A short, budget shot of old-school gaming. [Sept 2010, p.100]
    • Edge Magazine
    • 71 Metascore
    • 70 Critic Score
    The 3rd Birthday remains a strong proposition, marrying eastern and western design sensibilities to produce a strong and relevant update to a latent, outmoded series. [Apr 2011, p.92]
    • Edge Magazine
    • 78 Metascore
    • 70 Critic Score
    Yakuza 4 is ultimately too set in its ways to welcome anyone new to the family, and too laden with cutscenes to let its nuances. [Apr 2011, p.99]
    • Edge Magazine
    • 68 Metascore
    • 70 Critic Score
    You can take the massively multiplayer game out of the PC, then, but perhaps not the PC out of the game. The endless beta testing, the freewheeling project management, and the agonies and ecstasies of the results. [Apr 2011, p.88]
    • Edge Magazine
    • 71 Metascore
    • 70 Critic Score
    Nintendogs + Cats is a near match for the DS original. Were it not for the visual pampering it would be entirely possible to replace the old game with the new without the kids noticing. [Apr 2011, p.91]
    • 71 Metascore
    • 70 Critic Score
    Nintendogs + Cats is a near match for the DS original. Were it not for the visual pampering it would be entirely possible to replace the old game with the new without the kids noticing. [Apr 2011, p.91]
    • 71 Metascore
    • 70 Critic Score
    Nintendogs + Cats is a near match for the DS original. Were it not for the visual pampering it would be entirely possible to replace the old game with the new without the kids noticing. [Apr 2011, p.91]
    • 87 Metascore
    • 70 Critic Score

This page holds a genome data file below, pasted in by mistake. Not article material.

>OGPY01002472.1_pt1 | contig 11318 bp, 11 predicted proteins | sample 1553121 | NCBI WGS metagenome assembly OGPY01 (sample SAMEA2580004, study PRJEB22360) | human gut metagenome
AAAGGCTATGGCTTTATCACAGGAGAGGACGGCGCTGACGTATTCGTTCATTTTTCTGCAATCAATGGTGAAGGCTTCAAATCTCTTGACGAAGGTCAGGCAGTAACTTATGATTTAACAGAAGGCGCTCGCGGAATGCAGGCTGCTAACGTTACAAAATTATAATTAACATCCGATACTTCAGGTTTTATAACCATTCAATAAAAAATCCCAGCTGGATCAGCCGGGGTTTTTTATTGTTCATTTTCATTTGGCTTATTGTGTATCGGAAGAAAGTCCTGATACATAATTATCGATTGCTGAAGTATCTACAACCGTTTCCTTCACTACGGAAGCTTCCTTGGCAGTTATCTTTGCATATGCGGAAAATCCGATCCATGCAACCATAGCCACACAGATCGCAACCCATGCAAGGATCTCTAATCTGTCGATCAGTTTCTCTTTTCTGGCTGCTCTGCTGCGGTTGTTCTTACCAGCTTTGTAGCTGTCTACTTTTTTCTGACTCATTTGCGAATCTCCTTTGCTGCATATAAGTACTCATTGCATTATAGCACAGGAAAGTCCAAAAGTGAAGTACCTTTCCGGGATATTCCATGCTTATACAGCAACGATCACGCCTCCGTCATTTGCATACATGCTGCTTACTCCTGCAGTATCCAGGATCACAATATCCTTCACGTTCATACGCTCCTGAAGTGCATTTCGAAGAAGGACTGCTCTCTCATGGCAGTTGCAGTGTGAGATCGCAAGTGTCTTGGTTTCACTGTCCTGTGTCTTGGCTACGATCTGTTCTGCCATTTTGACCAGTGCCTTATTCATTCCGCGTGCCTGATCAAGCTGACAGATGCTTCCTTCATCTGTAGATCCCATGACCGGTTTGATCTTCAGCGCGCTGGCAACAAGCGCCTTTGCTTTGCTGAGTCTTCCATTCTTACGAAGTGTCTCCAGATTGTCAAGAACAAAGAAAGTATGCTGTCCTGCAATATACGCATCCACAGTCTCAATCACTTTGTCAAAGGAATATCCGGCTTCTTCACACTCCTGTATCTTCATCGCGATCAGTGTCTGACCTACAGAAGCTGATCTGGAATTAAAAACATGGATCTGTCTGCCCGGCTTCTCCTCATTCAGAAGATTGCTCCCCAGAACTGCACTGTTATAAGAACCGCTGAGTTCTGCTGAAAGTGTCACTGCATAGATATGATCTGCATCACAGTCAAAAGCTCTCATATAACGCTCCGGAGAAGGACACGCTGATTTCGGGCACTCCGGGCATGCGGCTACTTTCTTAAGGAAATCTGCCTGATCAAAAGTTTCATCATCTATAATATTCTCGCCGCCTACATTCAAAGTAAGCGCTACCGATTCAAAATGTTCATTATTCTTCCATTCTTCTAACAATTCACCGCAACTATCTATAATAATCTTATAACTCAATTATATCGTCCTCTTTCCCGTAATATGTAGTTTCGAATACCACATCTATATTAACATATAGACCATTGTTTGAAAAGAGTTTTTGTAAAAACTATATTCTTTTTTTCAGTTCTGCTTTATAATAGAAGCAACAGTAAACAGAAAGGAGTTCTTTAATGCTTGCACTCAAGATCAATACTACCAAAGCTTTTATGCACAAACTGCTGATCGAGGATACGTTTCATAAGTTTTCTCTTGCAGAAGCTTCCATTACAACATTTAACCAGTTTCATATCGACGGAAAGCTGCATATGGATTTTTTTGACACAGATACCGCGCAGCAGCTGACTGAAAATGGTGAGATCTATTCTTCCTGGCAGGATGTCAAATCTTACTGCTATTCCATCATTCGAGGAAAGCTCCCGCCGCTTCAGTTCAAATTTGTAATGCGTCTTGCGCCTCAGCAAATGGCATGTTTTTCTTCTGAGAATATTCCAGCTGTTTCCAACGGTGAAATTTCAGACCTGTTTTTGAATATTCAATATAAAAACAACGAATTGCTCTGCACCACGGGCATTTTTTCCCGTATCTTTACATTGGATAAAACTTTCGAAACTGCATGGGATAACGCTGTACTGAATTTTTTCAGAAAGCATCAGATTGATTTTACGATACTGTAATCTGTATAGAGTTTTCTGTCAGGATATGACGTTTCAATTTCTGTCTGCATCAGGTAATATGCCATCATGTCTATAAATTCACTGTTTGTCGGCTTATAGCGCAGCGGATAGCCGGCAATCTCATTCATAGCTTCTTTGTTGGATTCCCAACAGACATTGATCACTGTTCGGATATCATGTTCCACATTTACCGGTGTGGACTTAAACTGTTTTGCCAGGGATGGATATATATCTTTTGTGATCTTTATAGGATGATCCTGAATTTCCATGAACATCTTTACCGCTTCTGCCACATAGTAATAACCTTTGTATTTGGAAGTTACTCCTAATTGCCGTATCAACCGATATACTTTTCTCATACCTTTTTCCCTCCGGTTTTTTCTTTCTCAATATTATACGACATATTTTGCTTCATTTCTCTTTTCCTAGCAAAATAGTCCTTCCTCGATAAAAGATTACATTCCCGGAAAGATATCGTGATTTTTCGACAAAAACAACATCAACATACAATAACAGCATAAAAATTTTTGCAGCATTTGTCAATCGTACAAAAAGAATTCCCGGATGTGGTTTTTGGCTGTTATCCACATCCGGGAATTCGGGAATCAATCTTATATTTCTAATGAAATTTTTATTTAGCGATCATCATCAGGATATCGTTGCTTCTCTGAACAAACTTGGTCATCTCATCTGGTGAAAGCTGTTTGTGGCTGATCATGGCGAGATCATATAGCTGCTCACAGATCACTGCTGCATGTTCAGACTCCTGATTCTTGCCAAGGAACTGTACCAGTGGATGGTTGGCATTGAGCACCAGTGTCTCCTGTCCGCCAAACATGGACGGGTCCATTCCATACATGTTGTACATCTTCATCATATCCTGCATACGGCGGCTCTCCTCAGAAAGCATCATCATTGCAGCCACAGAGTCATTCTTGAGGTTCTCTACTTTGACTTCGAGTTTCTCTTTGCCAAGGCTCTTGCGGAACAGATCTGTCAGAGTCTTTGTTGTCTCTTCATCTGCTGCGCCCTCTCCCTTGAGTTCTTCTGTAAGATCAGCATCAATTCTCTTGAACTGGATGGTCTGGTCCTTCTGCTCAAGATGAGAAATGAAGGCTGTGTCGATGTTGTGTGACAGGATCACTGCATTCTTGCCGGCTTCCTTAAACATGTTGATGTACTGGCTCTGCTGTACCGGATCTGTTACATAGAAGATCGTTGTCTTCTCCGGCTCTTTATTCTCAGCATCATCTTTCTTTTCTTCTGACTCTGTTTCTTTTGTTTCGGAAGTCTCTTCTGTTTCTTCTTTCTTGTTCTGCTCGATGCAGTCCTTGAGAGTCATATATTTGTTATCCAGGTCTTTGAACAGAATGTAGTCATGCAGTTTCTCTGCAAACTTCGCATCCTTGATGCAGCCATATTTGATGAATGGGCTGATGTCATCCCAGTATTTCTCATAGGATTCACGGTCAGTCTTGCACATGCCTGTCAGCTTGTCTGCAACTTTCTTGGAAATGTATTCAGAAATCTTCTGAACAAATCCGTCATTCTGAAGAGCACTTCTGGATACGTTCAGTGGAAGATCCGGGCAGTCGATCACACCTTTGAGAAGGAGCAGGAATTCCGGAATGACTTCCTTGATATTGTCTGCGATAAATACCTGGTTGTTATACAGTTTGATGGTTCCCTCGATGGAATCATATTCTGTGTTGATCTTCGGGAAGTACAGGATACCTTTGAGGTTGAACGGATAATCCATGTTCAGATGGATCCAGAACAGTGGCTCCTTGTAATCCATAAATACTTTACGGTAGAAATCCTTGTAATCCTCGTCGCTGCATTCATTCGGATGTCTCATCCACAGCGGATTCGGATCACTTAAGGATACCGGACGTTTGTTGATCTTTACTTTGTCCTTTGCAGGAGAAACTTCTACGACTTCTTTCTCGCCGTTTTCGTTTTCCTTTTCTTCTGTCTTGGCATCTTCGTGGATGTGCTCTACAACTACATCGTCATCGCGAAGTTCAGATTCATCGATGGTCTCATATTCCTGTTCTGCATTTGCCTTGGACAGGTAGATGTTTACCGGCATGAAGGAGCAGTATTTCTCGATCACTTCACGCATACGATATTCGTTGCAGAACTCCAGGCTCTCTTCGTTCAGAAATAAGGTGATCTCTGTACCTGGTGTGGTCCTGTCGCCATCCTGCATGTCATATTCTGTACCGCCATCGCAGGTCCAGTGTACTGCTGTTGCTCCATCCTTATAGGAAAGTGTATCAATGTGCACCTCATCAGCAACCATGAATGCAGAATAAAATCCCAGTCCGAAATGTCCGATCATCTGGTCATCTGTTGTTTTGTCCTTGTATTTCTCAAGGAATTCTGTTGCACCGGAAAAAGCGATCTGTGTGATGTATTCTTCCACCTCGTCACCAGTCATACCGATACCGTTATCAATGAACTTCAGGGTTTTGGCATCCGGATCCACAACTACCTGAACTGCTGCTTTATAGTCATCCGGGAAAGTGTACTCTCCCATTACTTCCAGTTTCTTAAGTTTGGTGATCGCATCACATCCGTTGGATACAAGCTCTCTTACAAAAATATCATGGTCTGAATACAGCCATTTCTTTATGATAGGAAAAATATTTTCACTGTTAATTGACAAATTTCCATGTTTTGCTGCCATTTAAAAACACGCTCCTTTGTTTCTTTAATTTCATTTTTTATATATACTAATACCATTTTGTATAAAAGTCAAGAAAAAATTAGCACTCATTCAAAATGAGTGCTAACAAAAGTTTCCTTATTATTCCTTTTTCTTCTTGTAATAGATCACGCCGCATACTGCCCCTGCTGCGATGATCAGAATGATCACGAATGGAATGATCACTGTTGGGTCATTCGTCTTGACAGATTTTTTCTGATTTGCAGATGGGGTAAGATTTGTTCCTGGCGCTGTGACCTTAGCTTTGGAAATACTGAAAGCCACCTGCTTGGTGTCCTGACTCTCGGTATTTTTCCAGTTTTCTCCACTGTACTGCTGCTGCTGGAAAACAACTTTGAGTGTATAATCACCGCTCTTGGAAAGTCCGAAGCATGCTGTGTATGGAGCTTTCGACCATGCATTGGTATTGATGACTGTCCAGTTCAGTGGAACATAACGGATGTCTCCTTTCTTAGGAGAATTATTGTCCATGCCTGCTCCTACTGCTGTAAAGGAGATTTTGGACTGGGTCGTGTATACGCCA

The game starts slow, a feeling exacerbated - or perhaps caused - by the easiness of the battles. But you'll play it and play it. Every time you try to stop you're just one battle away from mastering that skill, for earning that new job. [Dec 2003, p.105]
    • Edge Magazine
    • 83 Metascore
    • 70 Critic Score
    Yes, we've been here before, but Puzzle Fighter is one of the handful of Tetris clones that at least lies in the same league as Pajitnov's masterwork. [May 2003, p.102]
    • Edge Magazine
    • 89 Metascore
    • 70 Critic Score
    Made in Wario confidently sticks two fingers up at an industry that seems to have lost its sense of humour … it displays a refreshing intertextuality that manages to poke fun at and celebrate videogames. [June 2003, p. 103]
    • Edge Magazine
    • 81 Metascore
    • 70 Critic Score
    This is not a conventional pinball game with well-designed skillshots and a challenging layout, but since when was Pokemon ever conventional? [Nov 2003, p.99]
    • Edge Magazine
    • 81 Metascore
    • 70 Critic Score
    Mario Vs Donkey Kong may not be easy on the eye, but it's delightful to behold the system of checks and balances, rules and relationships at work here, some of the rooted in deep Mario lore. [Aug 2004, p.103]
    • Edge Magazine
    • 85 Metascore
    • 70 Critic Score
    Over-levelling all too easily threatens to undermine Fire Emblem's unique place in the genre. It's a problem easily side-stepped by both choosing an appropriate difficulty level and tempering your levelling, but nevertheless the option is unwelcome. [Aug 2005, p.90]
    • 78 Metascore
    • 70 Critic Score
    Stripped by necessity to its basest form to allow for the limited inputs of the handheld, and this time greatly enhanced and personlaised by character artist Gez Fry's gorgeous anime-inspired designs, Rebelstar may be their most accessible title to date. [Dec 2005, p.112]
    • 81 Metascore
    • 70 Critic Score
    It's a peculiar idea to grasp, but it's impossible to argue with how successfully Game Freak has taken one simple design decision and made it integral to movement, combat and puzzle solving. [Mar 2006, p.95]
    • Edge Magazine